- The United States is expected to lift travel restrictions on foreigners – including South Africans – in November.
- We don’t know exactly when in November yet.
- Further details have not yet been announced, but we do know that the vaccines used in South Africa will be accepted.
- Here’s what we know and don’t know about America’s reopening to South African travelers.
- For more stories, visit www.BusinessInsider.co.za.
At some point in November – we don’t yet know exactly when – America will reopen its borders to South Africans.
South Africans have generally been banned from entering the United States since the end of January, with the country citing the prevalence of the 501Y.V2 variant of Covid-19 first detected in the Eastern Cape as a reason for caution. A slew of national interest exemptions opened the doors in the months that followed, but only for much needed tractor drivers and au pairs.
Now travelers from nearly three dozen countries, including South Africa, will once again be able to apply for visas as before, with specific coronavirus requirements.
Here’s what we do and don’t know about lifting US restrictions on South African travelers.
When in November? The White House does not say
From Thursday, the best indication available on when the restrictions will be lifted remains “November”.
Whether a decision has been made as to when in November the rules will actually change, that has yet to be disclosed.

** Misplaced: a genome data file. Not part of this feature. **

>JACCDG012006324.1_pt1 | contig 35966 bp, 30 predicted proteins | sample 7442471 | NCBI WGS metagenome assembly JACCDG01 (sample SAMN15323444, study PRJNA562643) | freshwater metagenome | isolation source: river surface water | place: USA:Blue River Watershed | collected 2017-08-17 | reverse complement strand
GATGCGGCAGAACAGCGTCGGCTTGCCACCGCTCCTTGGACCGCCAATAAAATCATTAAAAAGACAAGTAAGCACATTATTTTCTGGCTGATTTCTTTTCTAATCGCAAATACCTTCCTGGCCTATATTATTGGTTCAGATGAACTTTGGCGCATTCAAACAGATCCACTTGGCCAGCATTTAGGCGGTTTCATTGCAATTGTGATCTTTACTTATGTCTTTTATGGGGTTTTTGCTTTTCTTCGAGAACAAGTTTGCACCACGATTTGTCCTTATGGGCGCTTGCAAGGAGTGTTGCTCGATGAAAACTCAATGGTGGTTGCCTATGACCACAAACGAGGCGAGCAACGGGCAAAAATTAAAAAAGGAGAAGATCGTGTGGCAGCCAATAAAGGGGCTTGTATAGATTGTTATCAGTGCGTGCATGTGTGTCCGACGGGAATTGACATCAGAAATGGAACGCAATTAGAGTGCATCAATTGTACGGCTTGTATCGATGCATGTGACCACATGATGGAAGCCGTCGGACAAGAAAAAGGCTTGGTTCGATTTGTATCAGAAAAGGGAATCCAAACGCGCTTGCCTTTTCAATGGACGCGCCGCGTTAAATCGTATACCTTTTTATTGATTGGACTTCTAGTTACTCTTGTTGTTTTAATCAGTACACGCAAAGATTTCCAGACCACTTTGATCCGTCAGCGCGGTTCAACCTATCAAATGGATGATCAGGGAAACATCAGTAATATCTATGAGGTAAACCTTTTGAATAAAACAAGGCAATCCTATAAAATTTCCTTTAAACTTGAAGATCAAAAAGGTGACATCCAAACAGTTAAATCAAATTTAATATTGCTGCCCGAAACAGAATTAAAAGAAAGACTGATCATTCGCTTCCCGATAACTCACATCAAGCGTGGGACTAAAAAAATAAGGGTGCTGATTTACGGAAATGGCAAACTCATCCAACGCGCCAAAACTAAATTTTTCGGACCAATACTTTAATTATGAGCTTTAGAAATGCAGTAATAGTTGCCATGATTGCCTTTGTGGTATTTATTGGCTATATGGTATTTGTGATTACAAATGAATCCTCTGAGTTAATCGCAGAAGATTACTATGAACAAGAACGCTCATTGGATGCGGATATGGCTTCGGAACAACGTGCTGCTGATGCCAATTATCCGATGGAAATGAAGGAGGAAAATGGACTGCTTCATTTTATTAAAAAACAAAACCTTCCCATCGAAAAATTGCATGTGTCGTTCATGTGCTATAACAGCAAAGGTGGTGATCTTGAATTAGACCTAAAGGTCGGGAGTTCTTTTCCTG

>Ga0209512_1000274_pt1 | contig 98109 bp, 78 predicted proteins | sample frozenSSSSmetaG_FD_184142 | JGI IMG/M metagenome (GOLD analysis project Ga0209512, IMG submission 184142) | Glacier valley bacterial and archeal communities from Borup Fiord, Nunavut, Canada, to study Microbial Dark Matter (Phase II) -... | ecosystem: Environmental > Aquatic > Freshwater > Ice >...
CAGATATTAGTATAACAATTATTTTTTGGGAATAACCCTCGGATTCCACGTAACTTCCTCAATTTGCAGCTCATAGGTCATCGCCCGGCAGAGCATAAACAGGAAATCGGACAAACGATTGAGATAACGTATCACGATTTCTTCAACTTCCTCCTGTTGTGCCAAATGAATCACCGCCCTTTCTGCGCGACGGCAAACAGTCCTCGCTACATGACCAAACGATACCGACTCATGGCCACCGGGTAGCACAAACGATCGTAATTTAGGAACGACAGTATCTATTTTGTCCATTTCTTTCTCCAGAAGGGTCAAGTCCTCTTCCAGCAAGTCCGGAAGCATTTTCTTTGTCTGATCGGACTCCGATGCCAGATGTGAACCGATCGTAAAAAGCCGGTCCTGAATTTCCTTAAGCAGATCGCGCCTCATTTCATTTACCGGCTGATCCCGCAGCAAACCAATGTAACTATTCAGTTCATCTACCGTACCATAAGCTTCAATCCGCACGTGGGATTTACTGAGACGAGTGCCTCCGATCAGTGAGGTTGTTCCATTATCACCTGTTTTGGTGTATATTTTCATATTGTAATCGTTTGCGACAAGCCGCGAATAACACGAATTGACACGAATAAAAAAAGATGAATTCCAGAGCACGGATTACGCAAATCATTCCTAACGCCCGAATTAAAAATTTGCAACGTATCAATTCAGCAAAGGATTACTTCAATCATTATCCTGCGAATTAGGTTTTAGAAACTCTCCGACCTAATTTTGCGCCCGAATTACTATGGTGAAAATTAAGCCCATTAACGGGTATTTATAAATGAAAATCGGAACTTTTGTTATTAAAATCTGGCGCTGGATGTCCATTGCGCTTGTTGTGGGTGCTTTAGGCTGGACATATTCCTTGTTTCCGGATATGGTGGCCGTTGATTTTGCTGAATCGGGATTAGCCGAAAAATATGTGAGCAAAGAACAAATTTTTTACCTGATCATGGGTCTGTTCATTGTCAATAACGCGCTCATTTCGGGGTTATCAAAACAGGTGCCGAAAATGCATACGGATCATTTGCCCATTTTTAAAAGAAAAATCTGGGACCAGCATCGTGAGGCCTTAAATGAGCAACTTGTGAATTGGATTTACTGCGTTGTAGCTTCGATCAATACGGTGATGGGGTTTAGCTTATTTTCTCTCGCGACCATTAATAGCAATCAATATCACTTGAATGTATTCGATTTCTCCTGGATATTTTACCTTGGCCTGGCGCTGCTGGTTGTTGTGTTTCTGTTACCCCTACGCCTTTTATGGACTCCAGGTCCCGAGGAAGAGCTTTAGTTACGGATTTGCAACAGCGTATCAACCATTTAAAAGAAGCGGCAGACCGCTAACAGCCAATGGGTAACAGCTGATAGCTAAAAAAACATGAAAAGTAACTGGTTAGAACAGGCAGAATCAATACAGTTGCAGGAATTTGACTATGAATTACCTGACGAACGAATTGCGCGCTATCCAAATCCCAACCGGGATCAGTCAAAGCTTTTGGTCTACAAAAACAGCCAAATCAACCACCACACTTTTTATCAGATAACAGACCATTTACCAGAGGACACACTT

Your vaccine will be acceptable – but we don’t know if a recovery certificate will count
Travelers to the United States will need to show proof of vaccination. The exact vaccines the country will accept have yet to be formalized, but its Centers for Disease Control and Prevention (CDC) have confirmed that the list will include both the Pfizer and Johnson & Johnson options used in South Africa.
Two weeks should elapse between vaccination and travel, after the second dose in the case of Pfizer, or after the single dose of J&J.
For those currently licensed, there is also the option of showing that you have had the coronavirus, by means of ‘documentation from a licensed healthcare provider that you have recovered from Covid-19 in the 90 days prior to trip “.
It is not clear whether this option will be retained.
Unvaccinated people (and perhaps those with acquired immunity) will be banned unless they are U.S. citizens.
You will still need a test
The requirement for a negative Covid-19 test performed no more than three days before departure will be maintained, according to the US government.
There is currently a theoretical system for obtaining a waiver of the testing requirement, but this requires extreme urgency of the type of urgent medical evacuation.
There are no exceptions for those who test positive.
You won’t have to quarantine
There is no intention to quarantine arriving passengers for any length of time.
This includes self-isolation, which will not be required of those authorized to enter the United States.
There are, however, fears that could change by November, depending on the severity of the winter in the northern hemisphere.
Your airline will manage your contact details
The United States is implementing a tracing system for airline passengers potentially exposed to the coronavirus in transit, after their arrival.
It’s not yet clear how exactly this will work, but airlines will be required to collect phone numbers and email addresses, and turn them over to the US government.
(Compiled by Phillip de Wet)